It is no surprise that Petersen was a prize winner at both the Kosciuszko Foundation Chopin Competition, and the New York Fryderyk Chopin Piano Competition. Playing florid passages at light-speed with evenness and precision allows him a freedom to interpret Chopin with ease. This was showcased in the Op.25 Etude No. 2, also referred to as ‘the Bees’. Petersen made the busy sequences sound like a background hum, leaving the audience to visualise a swarm of bees going about a busy day at the Queen’s office. Petersen also achieved this idea by sporadic tempi changes but like the latest Lamborghini, there was no sense of gear change at all.
Treasures of the night: Ravel
A Father of Musical Impressionism, Maurice Ravel was focused on creating an atmosphere or evoking an emotion rather than having a complete tonal picture. Harmonies were left hanging unresolved: for the impressionist movement there was a shift to developing timbre and new soundscapes, moving away from traditional expectations of instrumental sounds. Ravel’s ‘Gaspard de la Nuit’ is based on a collection of dark romantic poetry by French poet, Aloysius Bertrand.
The three pieces from Bertrand’s greater work set by Ravel are ‘Ondine’, the story of a playfully seductive water nymph, ‘Le Gibet’, an unexpected encounter with a cadaver in the desert sunset, and ‘Scarbo’, an observer watching a mischievous goblin dancing in the dark night.
Whilst this full set is known for its difficulty, ‘Scarbo’ is the most notorious piece in the solo piano repertory, and it is well-known that Ravel intended it to be so. Petersen achieves a contrasting mood between each micro story — the spritely teasing Nymph, a sombre introversion of facing death, and finally the devilish night dance. Petersen makes the impressionism sound effortless, especially in Scarbo. He weaves between repeated notes, wide leaps and chromatic passages without flinching. In staying with the art of charm, Petersen is not showy, there are no dramatic movements to evoke a response, yet with utmost poise, he creates vivid imagery and changes the atmosphere of the concert hall by remaining immersed in the story he is telling.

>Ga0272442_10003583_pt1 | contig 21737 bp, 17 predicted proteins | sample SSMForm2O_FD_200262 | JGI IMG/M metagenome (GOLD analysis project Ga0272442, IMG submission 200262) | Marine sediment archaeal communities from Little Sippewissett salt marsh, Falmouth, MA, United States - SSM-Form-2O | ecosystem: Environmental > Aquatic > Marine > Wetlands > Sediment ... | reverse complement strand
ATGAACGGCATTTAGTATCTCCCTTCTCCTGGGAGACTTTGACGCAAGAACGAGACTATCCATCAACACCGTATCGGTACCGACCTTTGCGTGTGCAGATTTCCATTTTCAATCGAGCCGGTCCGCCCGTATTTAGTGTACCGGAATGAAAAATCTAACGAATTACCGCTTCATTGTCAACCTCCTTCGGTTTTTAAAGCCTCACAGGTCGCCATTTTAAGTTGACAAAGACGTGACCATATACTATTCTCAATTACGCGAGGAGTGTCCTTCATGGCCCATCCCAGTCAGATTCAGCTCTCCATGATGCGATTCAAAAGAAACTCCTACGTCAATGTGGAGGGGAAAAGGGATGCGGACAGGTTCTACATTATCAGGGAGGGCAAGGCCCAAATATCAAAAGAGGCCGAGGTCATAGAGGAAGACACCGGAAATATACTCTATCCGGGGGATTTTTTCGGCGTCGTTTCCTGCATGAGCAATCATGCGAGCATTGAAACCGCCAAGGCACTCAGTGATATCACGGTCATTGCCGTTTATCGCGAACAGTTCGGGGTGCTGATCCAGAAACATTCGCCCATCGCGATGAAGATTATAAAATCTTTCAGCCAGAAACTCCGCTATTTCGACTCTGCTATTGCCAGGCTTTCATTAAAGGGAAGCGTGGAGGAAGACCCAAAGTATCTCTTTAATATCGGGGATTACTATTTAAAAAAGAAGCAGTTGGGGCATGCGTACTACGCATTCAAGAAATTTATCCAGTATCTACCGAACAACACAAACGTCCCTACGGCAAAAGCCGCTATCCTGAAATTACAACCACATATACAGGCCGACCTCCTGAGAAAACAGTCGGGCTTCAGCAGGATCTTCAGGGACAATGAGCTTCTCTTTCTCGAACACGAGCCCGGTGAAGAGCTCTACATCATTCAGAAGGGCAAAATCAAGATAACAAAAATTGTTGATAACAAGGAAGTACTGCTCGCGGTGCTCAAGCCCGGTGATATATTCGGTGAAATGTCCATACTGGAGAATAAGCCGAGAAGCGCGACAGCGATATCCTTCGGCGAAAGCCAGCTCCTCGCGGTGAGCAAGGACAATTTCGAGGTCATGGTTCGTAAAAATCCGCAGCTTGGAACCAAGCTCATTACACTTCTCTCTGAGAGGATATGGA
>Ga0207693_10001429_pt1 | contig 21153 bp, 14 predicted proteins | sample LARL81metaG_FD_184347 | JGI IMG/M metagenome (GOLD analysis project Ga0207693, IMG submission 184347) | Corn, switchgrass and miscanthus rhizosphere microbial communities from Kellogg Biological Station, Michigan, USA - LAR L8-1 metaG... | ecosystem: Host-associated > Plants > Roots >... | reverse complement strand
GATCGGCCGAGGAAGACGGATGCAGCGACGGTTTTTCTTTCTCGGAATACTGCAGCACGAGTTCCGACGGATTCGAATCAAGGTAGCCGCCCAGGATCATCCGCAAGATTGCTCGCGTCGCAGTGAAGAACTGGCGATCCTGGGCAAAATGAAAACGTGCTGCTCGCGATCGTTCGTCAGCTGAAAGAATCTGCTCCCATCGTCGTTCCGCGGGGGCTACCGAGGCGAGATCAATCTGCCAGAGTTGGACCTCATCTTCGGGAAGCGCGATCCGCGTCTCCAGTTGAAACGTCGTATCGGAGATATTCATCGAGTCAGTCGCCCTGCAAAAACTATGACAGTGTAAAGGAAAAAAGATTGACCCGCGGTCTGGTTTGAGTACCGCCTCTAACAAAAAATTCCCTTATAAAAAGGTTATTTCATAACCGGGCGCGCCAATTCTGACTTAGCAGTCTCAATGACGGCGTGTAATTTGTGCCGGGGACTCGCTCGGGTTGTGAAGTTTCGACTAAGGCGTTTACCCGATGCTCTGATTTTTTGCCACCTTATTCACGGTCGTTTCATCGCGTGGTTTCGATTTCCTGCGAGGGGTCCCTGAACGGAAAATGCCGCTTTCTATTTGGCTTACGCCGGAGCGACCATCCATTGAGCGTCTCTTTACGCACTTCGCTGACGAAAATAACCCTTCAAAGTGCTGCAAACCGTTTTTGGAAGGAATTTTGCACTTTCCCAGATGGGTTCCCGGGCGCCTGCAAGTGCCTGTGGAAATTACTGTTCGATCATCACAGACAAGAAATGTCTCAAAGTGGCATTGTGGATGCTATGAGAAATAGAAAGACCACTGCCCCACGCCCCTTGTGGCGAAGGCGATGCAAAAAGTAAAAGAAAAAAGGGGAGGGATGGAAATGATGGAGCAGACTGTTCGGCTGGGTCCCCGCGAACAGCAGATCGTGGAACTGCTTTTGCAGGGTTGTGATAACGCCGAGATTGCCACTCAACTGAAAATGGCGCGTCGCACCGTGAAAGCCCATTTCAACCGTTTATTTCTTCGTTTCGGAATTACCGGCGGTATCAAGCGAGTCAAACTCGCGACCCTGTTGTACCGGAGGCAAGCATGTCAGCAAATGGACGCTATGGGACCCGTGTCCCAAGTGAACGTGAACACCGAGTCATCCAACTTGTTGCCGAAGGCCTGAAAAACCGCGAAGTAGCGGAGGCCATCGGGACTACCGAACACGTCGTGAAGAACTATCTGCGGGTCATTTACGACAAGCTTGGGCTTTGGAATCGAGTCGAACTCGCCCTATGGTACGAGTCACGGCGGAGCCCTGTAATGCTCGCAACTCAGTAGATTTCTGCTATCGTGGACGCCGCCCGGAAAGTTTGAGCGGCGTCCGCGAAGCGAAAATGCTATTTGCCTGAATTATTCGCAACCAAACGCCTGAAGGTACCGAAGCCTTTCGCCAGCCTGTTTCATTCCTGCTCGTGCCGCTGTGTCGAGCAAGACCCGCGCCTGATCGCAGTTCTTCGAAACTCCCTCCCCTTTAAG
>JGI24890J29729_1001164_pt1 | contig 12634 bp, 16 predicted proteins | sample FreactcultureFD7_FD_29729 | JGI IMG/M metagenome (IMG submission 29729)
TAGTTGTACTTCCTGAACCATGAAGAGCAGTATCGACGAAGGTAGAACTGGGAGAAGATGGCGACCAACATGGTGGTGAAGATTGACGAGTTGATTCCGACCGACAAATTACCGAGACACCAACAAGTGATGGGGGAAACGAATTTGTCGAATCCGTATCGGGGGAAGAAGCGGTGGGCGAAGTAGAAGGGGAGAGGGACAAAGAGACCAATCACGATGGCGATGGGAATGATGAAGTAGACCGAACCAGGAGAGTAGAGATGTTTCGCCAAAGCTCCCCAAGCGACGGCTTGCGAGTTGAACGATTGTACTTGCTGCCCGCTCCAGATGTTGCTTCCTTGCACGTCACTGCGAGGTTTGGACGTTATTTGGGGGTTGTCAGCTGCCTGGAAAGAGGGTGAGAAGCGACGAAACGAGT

Sentimental Schumann with a starry encore
Following intermission, Petersen returned to the romantic period with Robert Schumann’s Fantasie in C Major, Op. 17.
One of Schumann’s greatest solo piano works, this three-part Fantasie was written during a bleak time for Robert, being separated from Clara Wieck, due to her father’s concerns about the couple. The anguish and distress, as well as rapturous feelings of passion are present throughout the movements, but particularly the rhapsodic opening movement.
The following two movements were in hommage to Beethoven, with the aim of raising funds for a monument in the great composer’s honour. Petersen’s versatility was clear, transitioning from the mystical stories of the impressionists to the pure expression of romantic love that Schumann was so well known for.
Spinning out lines with beautifully considered phrasing, taking moments in the most sentimental pinnacles of the themes, Petersen speaks to the heart.
Petersen’s choice in rubato is not indulgent, it is meaningful and it advances the story. Another accolade is Petersen’s ability to create the maximum colour spectrum in a given piece, and in the first movement of the Schumann, he does this exceptionally well. Soft legato moments sit alongside clean declamatory accents in the top line.
Attention to programming was exemplified at the conclusion of the night as it was at the beginning. In the first of three encore pieces, Petersen returned to the stage to play an arrangement of the lieder written by Robert Schumann in celebration of his greatly awaited marriage to Clara. A final night-themed delight, Petersen closed with Debussy’s ‘Clair de Lune’, executing the climatic chordal build with impeccable evenness and a considered sensitivity throughout.
Next month Drew Petersen will play Gershwin’s ‘Rhapsody in Blue’ with the Elgin Symphony, and then will return to New York in June as a guest artist performing in the Jupiter Symphony Chamber Player’s concert series.
As an Art de Vivre subscriber, gain further inspiration from other cutting-edge visionaries in the art world such as opera singer Soula Parassidis.